Hebrew School

Danielson: A Family Movie

For a while now, I’ve meant to publish a review and thoughts on Danielson: A Family Movie (or Make A Joyful Noise HERE), which I had seen on DVD this past winter. The award-winning documentary came to my Netflix queue’s attention at first not for its rave reviews or compelling story, but because a friend (and Sunset Park neighbor), Tom Eaton, who had played with honorary Family member Sufjan Stevens, had created an animation segment for the film (while making a brief cameo). My interest piqued, so I watched.

The movie trails Daniel Smith and his family band, Danielson, or Danielson Family, or Danielson Famile, or Smith’s solo project, Brother Danielson. Feeling a strong connection to his Christianity, he at one time lived at JPUSA in Chicago, an organization with ancestry in the Jesus movement of ’60s hippies, and somewhere along the way began to play Christian music. Weird and interesting Christian music.

Danielson’s success in the mainstream indie world, regardless of how people might have felt about it, resonated with me because of the questions it brought up about this music. (Seeing them open for Animal Collective last year probably helped, too.) The Christian music scene grew suspicious of Smith, as did indie music. Does great art get created in the space where vastly different parts of one’s potential audience both attempt to call a bluff? While Smith, with complete sincerity (…right?), pushed the creative boundaries of the Christian music juggernaut, does Jewish music push boundaries in an analogous way?

The answer to the latter question seemed obvious to me at first, but I can’t really be sure. If pressed I would say that Jewish music today, in all its shapes and colors, is a different cultural phenomenon altogether. But then again, being Jewish– albeit far (like, way far) less involved in my faith than Smith– kind of deprives me of any objectivity. Is “Christian rock” what non-Jews see in a Rorschach test of “Jewish rock?”

No answers forthcoming, though one of the most interesting moments of the film for me was when Daniel drummed up a compelling axiology: Christians and churches, he said, should be funding and supporting Christian bands– not the profit-driven music industry. Can we not say that Jews should also be doing more of the same?

OK, still no simple answers– but let’s have a beer some time.


3 Comments so far
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Hi David,

Your question “Is “Christian rock” what non-Jews see in a Rorschach test of “Jewish rock?”.” I think part of the answer is that a lot of Jews think so. Those of us that are hip to Jewish music, have a richer, more nuanced, understanding of the many sub-genre’s and issues that get played out in Jewish music. But lots of American Jews don’t. I was talking to one of my cousins recently who, when Jewish music came up, specifically said something like “oh, is that like Christian rock for Jews.”

In one of my recent posts I started pondering the question of how we can fix that. I’m not sure if having synagogues support Jewish music is the right answer. First of all, many already do. Reform “songleader” style pop-folk guitar (e.g. Debbie Friedman, Jeff Klepper, Rich Recht, Beth Schafer) is one of the pillars of contemporary Jewish American music and it is significantly supported. The term songleader comes specifically from their role in (mostly reform) religious services, a role they are paid to perform. Many (most?) of their gigs are either at synagogues or Jewish music fests, most of which have at least some synagogue support. Same is true on the orthodox music front. While they have their own profit-driven industry and concert scene, most of the performers revenue comes from simcha events associated (though not paid for) by shuls.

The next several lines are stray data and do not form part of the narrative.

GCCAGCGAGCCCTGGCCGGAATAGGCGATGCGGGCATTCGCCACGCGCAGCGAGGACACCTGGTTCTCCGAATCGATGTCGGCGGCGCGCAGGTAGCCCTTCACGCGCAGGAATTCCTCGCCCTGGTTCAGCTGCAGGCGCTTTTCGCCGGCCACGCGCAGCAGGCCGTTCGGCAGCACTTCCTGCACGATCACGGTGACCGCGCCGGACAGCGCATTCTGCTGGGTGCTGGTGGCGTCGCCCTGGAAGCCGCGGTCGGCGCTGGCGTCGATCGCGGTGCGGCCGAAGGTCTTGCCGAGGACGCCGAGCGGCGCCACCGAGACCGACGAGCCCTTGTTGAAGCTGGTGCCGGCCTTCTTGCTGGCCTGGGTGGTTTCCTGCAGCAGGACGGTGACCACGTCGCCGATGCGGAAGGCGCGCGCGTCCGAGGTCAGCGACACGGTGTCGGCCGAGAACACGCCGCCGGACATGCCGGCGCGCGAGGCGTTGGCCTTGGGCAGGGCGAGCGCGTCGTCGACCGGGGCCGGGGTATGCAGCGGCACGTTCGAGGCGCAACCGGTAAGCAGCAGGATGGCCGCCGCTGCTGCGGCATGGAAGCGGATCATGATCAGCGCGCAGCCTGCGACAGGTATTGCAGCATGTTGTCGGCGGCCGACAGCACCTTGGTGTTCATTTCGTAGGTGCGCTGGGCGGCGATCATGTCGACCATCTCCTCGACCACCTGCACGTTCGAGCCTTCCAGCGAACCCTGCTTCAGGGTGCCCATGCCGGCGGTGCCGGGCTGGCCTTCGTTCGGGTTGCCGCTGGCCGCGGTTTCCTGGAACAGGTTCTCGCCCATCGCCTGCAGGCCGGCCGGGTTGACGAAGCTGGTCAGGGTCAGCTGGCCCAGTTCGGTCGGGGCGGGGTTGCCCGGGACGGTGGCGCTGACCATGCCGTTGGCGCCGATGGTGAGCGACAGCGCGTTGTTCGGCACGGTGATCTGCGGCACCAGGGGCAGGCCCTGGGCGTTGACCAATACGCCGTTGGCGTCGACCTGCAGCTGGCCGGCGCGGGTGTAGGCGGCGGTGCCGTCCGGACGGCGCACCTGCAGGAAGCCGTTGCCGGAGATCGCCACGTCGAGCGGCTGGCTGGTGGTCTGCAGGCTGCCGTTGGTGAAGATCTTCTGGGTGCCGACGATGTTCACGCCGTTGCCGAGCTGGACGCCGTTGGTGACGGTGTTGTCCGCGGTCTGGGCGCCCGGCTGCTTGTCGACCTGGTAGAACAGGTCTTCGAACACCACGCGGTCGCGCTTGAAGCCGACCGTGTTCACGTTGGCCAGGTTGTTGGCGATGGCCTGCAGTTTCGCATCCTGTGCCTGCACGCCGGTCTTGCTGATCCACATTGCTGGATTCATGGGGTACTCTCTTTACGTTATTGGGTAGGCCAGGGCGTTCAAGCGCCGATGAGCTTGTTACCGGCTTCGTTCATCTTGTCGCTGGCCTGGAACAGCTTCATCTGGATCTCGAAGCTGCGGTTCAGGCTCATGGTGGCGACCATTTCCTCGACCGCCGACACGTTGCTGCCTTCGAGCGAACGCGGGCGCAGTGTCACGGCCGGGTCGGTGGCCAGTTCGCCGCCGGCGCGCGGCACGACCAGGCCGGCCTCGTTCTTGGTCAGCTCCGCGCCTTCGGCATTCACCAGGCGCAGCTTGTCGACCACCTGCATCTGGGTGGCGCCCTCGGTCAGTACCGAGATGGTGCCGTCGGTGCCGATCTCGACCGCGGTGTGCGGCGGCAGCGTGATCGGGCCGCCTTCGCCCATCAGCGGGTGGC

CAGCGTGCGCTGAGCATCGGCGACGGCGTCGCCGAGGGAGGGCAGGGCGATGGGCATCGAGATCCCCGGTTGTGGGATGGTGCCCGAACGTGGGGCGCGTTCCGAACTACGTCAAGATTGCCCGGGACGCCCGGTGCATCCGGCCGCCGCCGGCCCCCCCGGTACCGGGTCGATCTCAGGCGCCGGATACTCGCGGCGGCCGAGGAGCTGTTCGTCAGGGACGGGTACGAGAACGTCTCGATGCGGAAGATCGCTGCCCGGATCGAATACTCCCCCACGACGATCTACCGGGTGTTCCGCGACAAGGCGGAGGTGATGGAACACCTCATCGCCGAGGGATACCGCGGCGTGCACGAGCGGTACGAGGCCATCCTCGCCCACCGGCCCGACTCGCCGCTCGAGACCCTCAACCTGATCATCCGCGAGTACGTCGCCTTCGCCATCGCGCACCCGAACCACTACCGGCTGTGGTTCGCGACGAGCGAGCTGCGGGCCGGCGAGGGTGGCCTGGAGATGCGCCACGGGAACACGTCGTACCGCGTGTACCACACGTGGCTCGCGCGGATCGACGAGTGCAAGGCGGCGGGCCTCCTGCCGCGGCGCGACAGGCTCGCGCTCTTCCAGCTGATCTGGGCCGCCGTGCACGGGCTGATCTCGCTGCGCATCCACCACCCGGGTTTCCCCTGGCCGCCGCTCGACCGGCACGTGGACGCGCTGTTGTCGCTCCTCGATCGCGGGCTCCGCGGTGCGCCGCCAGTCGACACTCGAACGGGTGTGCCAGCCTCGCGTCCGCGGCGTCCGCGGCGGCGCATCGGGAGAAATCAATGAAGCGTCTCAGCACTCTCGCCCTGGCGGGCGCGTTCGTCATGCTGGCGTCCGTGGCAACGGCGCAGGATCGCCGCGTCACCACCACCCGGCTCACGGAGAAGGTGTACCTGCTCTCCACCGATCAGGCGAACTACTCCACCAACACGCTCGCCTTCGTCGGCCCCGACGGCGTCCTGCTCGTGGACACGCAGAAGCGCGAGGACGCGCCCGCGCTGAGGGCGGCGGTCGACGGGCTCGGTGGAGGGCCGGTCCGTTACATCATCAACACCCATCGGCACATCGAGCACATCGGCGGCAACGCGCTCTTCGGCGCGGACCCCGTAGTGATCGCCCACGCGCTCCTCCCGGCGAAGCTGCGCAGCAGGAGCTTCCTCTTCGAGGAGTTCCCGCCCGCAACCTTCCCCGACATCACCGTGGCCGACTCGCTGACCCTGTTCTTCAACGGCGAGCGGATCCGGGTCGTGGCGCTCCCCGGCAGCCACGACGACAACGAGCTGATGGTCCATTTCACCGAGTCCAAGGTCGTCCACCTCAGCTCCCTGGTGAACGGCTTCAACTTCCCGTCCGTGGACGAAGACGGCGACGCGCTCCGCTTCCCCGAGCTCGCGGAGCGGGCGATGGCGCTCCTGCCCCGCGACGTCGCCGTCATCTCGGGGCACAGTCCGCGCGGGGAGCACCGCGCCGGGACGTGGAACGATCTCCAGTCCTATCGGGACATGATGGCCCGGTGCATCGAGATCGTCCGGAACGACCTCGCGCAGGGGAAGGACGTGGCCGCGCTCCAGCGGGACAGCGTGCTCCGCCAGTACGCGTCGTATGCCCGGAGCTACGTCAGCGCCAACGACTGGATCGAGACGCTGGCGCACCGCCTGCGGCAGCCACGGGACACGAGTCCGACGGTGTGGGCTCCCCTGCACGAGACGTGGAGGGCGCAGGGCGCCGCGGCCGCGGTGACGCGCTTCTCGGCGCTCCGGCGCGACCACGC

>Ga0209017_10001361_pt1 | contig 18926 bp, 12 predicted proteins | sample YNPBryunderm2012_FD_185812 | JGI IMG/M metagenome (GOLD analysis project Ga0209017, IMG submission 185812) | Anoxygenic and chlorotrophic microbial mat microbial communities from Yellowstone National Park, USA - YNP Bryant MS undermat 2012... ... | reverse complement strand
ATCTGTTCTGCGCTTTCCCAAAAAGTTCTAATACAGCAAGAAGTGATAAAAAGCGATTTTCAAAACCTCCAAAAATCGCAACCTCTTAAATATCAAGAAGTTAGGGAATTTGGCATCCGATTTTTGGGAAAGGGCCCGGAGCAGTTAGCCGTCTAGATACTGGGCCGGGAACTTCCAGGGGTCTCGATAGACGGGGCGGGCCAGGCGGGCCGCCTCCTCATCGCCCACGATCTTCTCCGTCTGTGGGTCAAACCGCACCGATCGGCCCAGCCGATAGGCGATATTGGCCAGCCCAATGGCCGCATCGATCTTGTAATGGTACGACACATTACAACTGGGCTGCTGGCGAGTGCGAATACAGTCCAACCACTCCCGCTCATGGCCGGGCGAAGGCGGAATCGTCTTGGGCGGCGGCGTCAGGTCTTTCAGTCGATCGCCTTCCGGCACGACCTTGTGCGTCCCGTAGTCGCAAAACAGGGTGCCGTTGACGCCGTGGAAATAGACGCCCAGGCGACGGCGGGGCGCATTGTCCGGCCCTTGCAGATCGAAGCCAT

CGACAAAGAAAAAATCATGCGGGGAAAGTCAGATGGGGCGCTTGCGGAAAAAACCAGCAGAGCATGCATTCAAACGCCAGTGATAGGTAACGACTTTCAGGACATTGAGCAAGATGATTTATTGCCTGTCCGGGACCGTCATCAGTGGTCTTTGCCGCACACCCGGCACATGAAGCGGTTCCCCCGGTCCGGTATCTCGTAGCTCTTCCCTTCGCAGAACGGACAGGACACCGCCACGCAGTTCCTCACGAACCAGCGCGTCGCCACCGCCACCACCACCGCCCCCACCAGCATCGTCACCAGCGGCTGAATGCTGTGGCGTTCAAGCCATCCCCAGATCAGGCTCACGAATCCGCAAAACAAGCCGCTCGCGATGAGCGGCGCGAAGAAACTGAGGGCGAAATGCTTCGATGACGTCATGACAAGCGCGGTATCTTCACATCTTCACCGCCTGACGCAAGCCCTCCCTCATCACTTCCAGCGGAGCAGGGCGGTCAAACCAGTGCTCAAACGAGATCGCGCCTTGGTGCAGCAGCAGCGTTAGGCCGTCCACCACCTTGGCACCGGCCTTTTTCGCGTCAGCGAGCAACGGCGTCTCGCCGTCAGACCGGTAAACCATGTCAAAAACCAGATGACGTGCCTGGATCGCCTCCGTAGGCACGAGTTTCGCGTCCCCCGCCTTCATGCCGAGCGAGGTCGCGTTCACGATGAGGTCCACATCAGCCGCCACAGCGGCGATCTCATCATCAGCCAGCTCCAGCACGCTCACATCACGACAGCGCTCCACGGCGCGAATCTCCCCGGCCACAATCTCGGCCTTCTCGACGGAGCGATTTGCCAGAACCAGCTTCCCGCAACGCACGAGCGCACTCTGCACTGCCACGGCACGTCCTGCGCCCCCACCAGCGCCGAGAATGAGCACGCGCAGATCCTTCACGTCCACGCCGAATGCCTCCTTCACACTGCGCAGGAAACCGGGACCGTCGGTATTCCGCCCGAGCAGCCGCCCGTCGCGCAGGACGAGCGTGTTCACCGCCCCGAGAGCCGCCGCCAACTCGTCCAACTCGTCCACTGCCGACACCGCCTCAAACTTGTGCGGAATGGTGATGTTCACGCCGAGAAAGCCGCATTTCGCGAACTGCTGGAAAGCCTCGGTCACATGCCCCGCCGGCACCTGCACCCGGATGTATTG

For me, the big question isn’t how to fund Jewish music, it’s how to get American Jews who aren’t already connected with a music-supporting Jewish community to be aware of Jewish music. Christian music (rock in particular) has an awareness that extends far past church boundaries. There are Grammy awards, local and satellite radio stations, genres listed on popular music websites, and lots more. The Jewish music scene doesn’t do nearly as well. Those of us (like you and me) that take to the blogs are trying to change that, as are all the Jewish music fest organizers and podcast & radio show organizers. But there’s a lot of work to be done.

Comment by Jack

For Jewish music fans who don’t know about “jewish rock,” point ’em to Jon Madof… his bands (Rashanim & CircuitBreaker) rock (and not in a lame xian rock kinda way). :)



Comment by postymcposterton

Hi Jack,
I agree and I think my post brings up more questions than answers at this point. Not to say that the multifarious Jewish music “scenes” can’t do better, but I wonder if Christian music is really a benchmark– particularly with the difference in the sizes of the communities we’re talking about. Clearly there’s a lot more to the story but if we look at demographics alone, there’s hardly a place in the US where there wouldn’t be a potentially sizable (if not engaged) Christian audience; there are many places like that for Jews. I guess that’s where, as you’re saying, things like satellite radio and the internet could be a huge boon for anything that references itself as “Jewish” and “music” in the same breath. Cheers Jack!

Comment by David

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